White supremacists in Australia 'on radar' of the authorities, says senior official

Australian Brenton Tarrant, 28, a suspected white supremacist, has been charged with one murder following the attack and was remanded without a plea.
Australian Brenton Tarrant, 28, a suspected white supremacist, has been charged with one murder following the attack and was remanded without a plea.PHOTO: SCREENGRAB FROM FACEBOOK

Australian Home Affairs Secretary Mike Pezzullo warned white supremacists living in the country that they are "on (the) radar" of the authorities and will face more scrutiny and pressure in the wake of the deadly Christchurch shootings.

The senior official made the comments on Friday (March 22) before a parliamentary committee one week after a terrorist murdered 50 Muslims worshipping at mosques in neighbouring New Zealand, Australian broadcaster ABC reported.

Australian Brenton Tarrant, 28, a suspected white supremacist, has been charged with one murder following the attack and was remanded without a plea.

He is due back in court on April 5, when police said he is likely to face more charges.

Mr Pezzullo was quoted as saying his department had "rededicated itself to standing resolutely against the extremist ideology of white supremacy and its adherence" in the wake of the attack.

"You are on our radar and you will not be able to incite the racial strife that you seek," he said according to ABC.

"The scrutiny and pressure you are under will only intensify."

Mr Pezzullo did not elaborate about the extent of white supremacy within Australia or what greater scrutiny threat would entail, ABC said.

He described the massacre as a "horrific slaughter of Muslims at prayer".

"The department has since been working ceaselessly with our colleagues in ASIO (Australian Security Intelligence Organisation), the AFP (Australian Federal Police) and other agencies to assist our New Zealand comrades, with the investigation into this unspeakable act and with other elements of the New Zealand government's response," Mr Pezzullo said.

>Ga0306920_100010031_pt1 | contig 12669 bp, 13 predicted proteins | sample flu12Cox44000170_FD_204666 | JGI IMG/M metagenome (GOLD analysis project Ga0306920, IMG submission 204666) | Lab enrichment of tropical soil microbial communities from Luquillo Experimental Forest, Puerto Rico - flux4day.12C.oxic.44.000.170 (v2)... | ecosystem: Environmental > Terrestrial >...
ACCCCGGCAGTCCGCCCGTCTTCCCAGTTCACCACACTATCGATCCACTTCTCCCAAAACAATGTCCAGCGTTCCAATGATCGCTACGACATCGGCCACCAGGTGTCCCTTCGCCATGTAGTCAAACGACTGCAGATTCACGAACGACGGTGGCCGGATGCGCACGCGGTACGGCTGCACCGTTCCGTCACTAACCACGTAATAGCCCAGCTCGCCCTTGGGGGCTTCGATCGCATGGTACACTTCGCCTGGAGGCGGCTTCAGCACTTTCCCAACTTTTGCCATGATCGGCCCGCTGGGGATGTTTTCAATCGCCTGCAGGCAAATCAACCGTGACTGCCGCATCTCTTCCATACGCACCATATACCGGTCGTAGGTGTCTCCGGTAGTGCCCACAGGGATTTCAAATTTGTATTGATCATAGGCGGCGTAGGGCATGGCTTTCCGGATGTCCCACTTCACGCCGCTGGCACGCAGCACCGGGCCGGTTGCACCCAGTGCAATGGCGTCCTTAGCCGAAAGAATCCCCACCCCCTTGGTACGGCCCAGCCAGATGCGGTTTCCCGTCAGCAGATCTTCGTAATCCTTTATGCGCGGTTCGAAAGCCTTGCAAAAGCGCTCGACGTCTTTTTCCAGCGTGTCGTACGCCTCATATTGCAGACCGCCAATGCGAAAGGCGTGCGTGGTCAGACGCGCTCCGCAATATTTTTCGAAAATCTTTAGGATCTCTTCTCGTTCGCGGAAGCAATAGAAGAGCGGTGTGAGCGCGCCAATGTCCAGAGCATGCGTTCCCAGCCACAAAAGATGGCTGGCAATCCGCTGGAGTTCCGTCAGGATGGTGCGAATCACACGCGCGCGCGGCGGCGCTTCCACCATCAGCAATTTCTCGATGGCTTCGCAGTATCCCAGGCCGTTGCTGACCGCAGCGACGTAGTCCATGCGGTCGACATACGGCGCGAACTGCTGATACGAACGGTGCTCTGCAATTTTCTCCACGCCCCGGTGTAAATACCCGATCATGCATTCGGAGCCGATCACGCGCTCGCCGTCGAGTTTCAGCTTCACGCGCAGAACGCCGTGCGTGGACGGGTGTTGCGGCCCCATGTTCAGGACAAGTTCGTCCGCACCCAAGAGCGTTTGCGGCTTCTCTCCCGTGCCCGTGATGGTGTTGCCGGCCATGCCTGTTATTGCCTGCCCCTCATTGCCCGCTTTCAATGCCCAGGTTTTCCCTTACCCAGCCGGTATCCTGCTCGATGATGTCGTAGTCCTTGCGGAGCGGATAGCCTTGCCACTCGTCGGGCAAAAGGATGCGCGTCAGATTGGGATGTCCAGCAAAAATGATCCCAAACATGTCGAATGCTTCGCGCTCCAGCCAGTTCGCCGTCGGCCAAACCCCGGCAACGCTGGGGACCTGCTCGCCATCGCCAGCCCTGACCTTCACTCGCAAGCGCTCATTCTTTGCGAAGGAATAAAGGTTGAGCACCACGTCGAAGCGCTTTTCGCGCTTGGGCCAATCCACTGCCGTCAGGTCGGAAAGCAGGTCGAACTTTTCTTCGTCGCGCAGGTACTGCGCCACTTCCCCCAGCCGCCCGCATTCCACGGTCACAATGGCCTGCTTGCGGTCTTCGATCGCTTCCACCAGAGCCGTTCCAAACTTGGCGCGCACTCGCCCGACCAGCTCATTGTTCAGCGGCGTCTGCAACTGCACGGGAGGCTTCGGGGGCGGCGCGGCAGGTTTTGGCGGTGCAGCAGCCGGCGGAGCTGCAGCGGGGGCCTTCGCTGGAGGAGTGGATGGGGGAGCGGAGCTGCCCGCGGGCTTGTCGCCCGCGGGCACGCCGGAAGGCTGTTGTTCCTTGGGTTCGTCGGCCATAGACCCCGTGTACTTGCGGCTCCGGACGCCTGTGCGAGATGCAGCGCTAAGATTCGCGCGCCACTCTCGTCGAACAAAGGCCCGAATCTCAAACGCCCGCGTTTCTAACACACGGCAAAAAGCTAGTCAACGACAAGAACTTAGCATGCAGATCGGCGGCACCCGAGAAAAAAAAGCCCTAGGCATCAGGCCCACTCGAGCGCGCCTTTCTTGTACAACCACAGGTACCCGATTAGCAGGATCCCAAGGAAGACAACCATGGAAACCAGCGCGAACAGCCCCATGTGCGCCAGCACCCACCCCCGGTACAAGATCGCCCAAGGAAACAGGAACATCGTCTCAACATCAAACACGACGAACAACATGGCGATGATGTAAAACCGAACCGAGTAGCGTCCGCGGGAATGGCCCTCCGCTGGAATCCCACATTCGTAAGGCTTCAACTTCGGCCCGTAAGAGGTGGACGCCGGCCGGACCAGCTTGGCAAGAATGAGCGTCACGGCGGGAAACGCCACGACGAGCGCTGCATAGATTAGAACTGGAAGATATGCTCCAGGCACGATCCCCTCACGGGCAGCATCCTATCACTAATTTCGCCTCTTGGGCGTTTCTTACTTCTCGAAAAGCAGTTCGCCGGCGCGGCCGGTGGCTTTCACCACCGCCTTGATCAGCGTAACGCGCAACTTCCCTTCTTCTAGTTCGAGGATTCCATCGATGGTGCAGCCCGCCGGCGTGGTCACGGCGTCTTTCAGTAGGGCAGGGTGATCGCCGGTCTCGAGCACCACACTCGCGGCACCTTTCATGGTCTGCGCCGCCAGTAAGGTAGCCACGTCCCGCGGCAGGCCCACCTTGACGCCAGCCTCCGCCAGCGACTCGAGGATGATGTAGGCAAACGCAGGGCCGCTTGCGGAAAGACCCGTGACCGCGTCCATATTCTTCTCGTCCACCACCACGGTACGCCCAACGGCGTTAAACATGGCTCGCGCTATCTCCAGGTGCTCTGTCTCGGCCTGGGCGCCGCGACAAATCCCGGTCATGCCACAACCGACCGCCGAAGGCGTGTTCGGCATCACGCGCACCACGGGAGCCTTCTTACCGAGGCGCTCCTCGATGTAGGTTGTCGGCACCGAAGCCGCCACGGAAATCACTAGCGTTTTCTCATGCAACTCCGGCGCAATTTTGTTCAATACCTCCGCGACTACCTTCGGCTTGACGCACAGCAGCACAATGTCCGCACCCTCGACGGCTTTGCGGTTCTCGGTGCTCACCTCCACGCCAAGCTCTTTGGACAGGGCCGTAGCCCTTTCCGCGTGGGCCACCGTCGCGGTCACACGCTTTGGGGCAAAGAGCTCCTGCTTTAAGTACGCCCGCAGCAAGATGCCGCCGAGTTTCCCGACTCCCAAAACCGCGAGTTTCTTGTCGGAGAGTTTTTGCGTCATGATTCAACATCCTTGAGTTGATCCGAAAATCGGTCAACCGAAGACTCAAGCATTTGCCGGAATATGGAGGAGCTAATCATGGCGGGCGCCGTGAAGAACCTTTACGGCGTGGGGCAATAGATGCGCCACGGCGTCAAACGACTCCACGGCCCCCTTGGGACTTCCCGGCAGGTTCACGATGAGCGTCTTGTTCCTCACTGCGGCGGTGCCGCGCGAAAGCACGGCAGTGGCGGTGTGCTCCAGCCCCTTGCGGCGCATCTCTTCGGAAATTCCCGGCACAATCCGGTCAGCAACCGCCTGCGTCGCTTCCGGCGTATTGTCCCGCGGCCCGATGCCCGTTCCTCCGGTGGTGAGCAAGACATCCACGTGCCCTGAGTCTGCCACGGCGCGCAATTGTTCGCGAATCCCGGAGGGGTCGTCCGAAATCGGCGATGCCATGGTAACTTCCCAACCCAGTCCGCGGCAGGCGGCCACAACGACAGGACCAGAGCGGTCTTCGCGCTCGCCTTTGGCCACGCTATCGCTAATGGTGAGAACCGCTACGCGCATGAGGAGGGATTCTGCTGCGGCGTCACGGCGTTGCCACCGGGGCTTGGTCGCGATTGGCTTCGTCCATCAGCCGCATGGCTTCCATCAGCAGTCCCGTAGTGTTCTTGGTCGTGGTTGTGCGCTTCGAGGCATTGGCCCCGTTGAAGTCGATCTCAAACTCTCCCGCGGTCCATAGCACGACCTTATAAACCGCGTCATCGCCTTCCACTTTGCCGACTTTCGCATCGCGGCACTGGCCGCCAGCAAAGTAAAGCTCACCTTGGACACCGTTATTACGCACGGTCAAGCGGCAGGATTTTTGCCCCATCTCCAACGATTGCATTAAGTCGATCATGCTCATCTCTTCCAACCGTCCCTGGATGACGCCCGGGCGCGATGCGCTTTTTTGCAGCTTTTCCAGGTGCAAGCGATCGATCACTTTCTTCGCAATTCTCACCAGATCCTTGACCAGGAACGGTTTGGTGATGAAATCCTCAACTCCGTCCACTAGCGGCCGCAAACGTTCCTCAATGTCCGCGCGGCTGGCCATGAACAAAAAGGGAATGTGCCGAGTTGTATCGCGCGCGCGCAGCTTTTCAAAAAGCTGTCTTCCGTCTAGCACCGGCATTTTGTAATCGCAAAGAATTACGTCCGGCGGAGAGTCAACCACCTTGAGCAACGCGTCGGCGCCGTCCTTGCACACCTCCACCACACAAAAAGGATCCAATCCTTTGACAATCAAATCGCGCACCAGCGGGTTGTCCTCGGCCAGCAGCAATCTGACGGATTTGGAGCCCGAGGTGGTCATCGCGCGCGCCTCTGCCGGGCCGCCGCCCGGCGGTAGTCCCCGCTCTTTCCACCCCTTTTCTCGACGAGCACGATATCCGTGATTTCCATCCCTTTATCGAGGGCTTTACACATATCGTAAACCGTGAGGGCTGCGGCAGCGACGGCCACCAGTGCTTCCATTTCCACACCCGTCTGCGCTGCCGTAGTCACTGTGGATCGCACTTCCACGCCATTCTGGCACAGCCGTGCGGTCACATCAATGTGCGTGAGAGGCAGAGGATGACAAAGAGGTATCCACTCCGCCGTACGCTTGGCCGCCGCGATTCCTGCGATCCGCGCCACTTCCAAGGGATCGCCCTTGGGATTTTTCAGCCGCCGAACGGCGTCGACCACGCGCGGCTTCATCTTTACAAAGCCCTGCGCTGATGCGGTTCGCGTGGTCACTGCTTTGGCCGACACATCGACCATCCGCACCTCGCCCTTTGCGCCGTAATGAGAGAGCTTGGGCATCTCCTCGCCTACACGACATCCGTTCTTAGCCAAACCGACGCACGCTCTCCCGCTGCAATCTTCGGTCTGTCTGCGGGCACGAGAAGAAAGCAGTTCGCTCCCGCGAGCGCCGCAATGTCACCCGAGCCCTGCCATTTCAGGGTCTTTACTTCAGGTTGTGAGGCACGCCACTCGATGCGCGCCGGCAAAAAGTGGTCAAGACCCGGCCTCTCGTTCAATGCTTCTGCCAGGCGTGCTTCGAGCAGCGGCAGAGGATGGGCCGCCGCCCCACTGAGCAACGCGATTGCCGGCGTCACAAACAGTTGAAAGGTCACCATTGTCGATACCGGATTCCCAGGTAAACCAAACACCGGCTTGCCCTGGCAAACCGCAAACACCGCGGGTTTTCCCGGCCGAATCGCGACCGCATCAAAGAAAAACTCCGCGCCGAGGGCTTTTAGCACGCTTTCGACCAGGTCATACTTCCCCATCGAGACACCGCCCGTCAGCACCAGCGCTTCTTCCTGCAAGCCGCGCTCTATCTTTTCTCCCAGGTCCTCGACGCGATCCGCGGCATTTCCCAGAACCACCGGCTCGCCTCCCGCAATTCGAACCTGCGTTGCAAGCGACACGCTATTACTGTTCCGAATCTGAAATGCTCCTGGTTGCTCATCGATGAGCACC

Mr Pezzullo was also questioned about reports that a man who helped to write a controversial speech for Senator Fraser Anning is also a Home Affairs Department employee, reported ABC.

Mr Pezzullo told senators he would investigate the matter but insisted those with extremist views were not welcome in his department.

"Any association with groups that vilify minorities, that either normalise or incentivise violence is completely abhorrent," he said.

Mr Anning, a far-right lawmaker, has been widely condemned in recent days for blaming the Christchurch attack on Muslim immigration into New Zealand.

Australian Prime Minister Scott Morrison described the comments as "appalling" and "ugly" with "no place in Australia".

A teenager was widely praised for smashing an egg on Mr Anning's head in protest.

Meanwhile the Bangladesh government had issued a safety warning to its citizens travelling to Australia in the wake of Mr Anning's comments.